Get help dating abuse

This national program provides a hotline, live chat, texting and other services: 1-866-331-9474 The National Domestic Violence Hotline provides crisis intervention, information and referrals to anyone touched by domestic violence, including professionals.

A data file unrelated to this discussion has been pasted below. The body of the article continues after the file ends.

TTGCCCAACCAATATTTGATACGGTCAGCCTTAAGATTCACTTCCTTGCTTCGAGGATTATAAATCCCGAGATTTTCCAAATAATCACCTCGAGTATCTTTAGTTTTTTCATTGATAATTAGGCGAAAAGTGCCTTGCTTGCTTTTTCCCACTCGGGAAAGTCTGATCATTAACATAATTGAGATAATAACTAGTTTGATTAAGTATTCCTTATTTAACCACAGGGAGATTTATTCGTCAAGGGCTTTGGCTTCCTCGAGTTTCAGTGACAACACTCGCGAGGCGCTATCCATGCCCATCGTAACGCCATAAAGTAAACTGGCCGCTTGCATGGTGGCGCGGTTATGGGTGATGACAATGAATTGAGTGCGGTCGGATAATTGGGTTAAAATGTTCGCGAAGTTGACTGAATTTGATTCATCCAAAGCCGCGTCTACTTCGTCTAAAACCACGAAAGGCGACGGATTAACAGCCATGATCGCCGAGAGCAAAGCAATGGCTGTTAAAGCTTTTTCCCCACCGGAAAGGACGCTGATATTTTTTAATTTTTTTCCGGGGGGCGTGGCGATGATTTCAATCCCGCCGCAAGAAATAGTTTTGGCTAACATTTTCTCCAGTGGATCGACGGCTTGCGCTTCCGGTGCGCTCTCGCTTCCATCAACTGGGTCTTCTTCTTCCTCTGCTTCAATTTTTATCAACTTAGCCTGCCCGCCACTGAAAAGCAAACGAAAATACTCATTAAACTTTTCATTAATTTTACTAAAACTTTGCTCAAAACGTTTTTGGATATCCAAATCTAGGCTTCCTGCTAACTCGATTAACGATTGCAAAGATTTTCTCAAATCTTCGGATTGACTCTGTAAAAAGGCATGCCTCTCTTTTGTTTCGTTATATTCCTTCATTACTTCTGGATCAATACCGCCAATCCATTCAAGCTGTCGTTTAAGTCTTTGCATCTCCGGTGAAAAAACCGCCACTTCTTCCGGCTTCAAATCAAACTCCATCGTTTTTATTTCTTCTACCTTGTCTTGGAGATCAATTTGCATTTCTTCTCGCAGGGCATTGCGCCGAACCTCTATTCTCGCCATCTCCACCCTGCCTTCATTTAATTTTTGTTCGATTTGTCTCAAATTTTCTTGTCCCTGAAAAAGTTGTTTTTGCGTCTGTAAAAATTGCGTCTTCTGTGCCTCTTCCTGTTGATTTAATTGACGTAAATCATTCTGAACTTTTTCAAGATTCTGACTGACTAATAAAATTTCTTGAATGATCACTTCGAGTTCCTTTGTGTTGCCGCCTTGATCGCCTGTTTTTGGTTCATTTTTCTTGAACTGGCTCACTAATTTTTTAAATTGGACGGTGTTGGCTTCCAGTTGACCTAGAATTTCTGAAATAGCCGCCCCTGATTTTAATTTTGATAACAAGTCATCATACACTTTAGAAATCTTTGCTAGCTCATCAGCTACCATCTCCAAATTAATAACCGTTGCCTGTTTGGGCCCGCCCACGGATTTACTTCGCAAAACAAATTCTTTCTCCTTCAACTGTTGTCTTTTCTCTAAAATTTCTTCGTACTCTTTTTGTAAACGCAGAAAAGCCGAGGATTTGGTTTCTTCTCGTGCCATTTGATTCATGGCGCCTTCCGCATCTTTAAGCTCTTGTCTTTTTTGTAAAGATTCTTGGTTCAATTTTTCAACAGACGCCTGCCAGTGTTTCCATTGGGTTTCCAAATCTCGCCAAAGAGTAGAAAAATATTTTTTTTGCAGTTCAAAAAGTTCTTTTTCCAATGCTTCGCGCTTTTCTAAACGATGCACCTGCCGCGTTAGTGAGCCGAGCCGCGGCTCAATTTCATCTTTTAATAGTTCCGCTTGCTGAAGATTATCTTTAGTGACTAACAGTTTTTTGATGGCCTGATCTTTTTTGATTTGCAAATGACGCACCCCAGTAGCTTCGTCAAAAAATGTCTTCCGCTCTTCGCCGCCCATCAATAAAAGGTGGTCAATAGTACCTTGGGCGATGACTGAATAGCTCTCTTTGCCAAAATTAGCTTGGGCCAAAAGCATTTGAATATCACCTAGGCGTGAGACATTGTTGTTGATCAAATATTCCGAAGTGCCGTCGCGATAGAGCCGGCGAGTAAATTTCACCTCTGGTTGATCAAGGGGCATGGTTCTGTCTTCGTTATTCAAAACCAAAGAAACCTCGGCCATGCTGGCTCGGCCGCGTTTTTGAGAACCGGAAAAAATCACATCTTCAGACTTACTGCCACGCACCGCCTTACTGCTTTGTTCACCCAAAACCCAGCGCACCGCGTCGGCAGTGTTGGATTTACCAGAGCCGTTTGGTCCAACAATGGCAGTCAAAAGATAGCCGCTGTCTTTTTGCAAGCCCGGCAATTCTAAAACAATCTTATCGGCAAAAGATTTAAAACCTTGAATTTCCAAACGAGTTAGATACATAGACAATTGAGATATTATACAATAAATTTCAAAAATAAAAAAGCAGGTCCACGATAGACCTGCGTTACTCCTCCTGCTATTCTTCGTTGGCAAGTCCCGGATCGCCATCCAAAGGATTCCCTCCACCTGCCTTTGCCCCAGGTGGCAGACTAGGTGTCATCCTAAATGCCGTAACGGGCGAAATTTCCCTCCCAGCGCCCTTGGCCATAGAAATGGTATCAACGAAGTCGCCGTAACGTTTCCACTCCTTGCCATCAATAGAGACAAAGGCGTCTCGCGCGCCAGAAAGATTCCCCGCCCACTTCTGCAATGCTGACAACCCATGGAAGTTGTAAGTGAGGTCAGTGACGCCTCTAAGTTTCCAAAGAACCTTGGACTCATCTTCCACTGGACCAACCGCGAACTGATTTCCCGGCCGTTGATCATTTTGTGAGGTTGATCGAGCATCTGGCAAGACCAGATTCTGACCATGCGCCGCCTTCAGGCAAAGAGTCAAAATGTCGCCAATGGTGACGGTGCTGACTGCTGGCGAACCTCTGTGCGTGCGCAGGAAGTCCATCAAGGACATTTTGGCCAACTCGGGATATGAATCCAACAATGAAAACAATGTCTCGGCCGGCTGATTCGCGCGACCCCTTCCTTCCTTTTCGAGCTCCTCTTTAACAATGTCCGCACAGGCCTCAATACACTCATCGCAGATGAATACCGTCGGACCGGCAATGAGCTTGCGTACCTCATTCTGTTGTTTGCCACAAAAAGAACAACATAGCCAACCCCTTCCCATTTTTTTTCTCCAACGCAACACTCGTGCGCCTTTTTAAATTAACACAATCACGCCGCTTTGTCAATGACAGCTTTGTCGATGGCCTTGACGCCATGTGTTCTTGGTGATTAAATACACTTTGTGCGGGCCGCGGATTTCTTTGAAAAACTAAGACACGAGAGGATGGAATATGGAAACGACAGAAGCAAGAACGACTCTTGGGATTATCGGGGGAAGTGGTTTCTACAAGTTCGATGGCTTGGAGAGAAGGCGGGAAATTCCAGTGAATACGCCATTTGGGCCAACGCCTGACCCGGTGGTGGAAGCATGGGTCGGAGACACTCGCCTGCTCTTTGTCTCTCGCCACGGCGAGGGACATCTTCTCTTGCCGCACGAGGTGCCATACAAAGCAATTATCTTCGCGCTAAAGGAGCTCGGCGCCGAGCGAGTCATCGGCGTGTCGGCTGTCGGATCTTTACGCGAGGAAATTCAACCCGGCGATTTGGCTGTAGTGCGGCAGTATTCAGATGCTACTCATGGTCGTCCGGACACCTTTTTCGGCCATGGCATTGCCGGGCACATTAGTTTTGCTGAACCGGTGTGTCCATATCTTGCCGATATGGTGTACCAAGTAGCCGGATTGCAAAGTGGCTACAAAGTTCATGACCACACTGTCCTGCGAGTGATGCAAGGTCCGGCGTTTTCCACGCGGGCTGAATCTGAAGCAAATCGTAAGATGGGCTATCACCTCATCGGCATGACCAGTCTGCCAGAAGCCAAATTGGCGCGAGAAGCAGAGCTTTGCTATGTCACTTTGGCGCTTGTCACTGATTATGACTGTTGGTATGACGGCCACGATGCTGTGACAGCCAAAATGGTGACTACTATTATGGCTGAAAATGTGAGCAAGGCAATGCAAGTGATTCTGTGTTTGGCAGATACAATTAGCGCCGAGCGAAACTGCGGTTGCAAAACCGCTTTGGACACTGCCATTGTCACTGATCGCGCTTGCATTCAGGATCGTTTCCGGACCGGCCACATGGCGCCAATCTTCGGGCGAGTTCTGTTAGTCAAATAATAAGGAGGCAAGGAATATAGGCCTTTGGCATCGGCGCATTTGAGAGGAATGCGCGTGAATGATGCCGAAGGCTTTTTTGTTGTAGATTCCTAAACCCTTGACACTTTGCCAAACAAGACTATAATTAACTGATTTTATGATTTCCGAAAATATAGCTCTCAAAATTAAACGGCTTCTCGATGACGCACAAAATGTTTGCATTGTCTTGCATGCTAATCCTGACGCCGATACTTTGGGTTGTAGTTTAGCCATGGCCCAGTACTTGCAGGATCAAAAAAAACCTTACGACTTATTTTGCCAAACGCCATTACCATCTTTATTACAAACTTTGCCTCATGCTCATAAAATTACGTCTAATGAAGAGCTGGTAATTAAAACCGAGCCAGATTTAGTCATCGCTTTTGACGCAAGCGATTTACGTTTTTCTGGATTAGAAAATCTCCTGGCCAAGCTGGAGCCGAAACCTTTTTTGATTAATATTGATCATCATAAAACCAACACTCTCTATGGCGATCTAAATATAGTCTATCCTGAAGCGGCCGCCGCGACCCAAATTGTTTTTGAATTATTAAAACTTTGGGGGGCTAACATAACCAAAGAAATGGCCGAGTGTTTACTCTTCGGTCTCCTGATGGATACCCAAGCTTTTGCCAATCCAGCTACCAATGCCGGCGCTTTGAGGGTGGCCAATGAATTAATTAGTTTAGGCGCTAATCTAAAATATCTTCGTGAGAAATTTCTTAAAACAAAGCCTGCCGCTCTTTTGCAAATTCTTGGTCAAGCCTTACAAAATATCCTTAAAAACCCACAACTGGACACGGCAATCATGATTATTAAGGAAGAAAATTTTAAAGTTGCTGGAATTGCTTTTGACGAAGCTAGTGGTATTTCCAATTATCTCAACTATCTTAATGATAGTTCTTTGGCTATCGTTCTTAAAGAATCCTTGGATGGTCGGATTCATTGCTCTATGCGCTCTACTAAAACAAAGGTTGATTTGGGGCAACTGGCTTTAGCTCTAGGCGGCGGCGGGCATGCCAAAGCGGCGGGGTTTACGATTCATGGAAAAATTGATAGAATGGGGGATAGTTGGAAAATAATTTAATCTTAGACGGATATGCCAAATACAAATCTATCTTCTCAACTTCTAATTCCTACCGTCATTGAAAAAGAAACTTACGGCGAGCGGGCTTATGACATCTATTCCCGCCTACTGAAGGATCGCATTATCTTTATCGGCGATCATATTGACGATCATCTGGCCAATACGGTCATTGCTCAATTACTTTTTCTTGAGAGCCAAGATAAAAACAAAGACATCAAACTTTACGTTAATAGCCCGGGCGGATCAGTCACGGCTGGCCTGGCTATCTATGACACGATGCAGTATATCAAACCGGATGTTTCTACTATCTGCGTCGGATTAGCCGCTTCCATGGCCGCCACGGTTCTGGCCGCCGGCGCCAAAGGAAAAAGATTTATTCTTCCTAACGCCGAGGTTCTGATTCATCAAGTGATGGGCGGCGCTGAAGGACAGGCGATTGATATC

Different people in your teen’s life (teachers, coaches, friends and other family members) may each notice warning signs in your teen and their dating partner.Alarmingly, research indicates that only 33% of teens in abusive relationships have reported their experiences to anyone.Of those teen survivors, 3% of teens in abusive relationships reported the abuse to authority figures and 6% told family members. Studies show that teens experiencing abuse are more likely to smoke or use drugs, take diet pills/laxatives, engage in risky sexual behaviors, and attempt or consider suicide. Teens experiencing abuse are usually silent about their experience; often, teens blame themselves or normalize abusive behaviors as typical.“For example, demanding to know where someone is at all times, touching or pinching parts of someone's body in public when they’ve made it clear it’s unwanted, or controlling what type of clothes someone wears—these are all abusive behaviors that violate someone’s boundaries.” The laws about sexual violence and dating violence vary by state and situation.The following information is not a legal guide or an exhaustive list—rather it’s a general list of early warning signs for behaviors that are, or could become, violent.

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